Carbon nanotubes - hollow cylinders of pure carbon - release heat when exposed to a radiofrequency (RF) field. If the nanotubes are localized within tumours, this thermal effect will destroy the cancer cells. Without such a target, the radio waves pass harmlessly through the body.

In preclinical experiments, the researchers injected a solution of single-walled carbon nanotubes directly into liver tumours in four rabbits. The rabbits were then exposed to a 13.56 MHz RF field for two minutes, resulting in complete destruction of their tumours. No side effects were noted, although some healthy liver tissue within 2-5 mm of the tumours sustained heat damage due to nanotube leakage. Control tumours, which were treated only by RF exposure or only by nanotube injection, were unaffected.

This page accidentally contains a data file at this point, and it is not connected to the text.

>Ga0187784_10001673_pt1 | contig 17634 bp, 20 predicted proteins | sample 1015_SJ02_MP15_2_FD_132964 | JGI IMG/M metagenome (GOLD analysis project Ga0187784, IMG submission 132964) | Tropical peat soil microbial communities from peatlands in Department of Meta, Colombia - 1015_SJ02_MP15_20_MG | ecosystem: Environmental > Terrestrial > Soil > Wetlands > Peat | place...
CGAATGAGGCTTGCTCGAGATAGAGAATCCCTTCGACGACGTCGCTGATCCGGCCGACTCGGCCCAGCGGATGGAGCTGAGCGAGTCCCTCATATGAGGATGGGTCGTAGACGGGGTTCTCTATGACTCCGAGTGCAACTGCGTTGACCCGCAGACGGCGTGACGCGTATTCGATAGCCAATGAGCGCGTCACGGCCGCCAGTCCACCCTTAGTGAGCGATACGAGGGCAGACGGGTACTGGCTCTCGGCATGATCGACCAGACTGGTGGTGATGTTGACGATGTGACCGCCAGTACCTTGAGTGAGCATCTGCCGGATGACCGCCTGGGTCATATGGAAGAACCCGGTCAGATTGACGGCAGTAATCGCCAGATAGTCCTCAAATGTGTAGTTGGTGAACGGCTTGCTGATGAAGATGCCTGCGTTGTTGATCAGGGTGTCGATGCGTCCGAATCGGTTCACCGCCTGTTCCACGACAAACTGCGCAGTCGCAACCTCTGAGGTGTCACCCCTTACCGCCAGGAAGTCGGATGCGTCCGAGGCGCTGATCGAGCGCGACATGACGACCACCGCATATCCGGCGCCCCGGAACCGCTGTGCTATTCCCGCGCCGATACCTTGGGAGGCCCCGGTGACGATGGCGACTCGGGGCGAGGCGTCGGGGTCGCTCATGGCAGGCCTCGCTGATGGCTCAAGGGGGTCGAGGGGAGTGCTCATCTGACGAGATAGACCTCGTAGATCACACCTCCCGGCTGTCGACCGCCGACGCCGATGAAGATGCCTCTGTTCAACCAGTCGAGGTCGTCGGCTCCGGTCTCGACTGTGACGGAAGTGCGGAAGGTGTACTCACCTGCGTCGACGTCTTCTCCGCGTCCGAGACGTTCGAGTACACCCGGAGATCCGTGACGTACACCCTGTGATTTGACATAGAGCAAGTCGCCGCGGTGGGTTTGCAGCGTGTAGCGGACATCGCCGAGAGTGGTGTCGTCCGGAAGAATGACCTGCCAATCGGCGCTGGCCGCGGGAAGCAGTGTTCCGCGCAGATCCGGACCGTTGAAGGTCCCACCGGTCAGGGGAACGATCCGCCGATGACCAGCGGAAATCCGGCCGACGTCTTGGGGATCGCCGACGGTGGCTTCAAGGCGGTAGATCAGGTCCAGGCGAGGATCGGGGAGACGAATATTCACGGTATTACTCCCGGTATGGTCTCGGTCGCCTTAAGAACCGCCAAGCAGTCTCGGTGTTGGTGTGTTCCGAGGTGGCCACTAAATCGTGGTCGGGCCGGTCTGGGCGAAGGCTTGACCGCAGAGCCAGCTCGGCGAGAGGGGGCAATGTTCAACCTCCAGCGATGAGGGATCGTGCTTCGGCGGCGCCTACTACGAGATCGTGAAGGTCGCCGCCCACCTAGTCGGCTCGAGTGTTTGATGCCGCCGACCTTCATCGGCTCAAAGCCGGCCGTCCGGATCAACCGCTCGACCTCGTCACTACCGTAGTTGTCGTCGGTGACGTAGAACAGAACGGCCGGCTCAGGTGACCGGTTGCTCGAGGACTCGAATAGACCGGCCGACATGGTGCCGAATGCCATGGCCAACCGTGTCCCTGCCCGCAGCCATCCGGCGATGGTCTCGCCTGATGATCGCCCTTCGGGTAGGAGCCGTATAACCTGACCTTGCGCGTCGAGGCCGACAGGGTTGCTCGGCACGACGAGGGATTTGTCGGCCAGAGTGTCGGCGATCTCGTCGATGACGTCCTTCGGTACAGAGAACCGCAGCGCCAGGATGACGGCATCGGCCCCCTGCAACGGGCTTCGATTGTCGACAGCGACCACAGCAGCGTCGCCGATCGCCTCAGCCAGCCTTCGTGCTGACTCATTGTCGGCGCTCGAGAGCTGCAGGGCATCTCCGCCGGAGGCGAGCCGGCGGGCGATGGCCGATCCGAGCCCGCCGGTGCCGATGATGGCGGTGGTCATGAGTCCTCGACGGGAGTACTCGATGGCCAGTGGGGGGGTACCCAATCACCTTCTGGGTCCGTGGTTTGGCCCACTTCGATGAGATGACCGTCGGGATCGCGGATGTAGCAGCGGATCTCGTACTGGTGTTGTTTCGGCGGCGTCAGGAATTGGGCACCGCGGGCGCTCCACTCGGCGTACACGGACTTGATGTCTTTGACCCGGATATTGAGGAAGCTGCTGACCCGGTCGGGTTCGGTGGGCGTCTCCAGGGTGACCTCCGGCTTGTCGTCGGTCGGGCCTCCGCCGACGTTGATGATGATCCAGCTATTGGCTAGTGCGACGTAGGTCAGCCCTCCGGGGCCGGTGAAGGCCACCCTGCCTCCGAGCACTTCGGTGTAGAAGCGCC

"These are promising, even exciting, preclinical results in this liver-cancer model," said Steven Curley, professor in M D Anderson's department of surgical oncology. "Our next step is to look at ways to more precisely target the nanotubes so they attach to, and are taken up by, cancer cells while avoiding normal tissue."

Research is now underway to bind the nanotubes to antibodies, peptides or other agents that target molecules expressed on cancer cells, which would allow sole targeting of the nanotubes to the tumour cells. As RF fields penetrate deep into tissue, once this targeting is achieved, it will be possible to heat up nanotubes anywhere within the body. Curley estimates that a clinical trial is at least three to four years away.

The researchers presented their results in Cancer.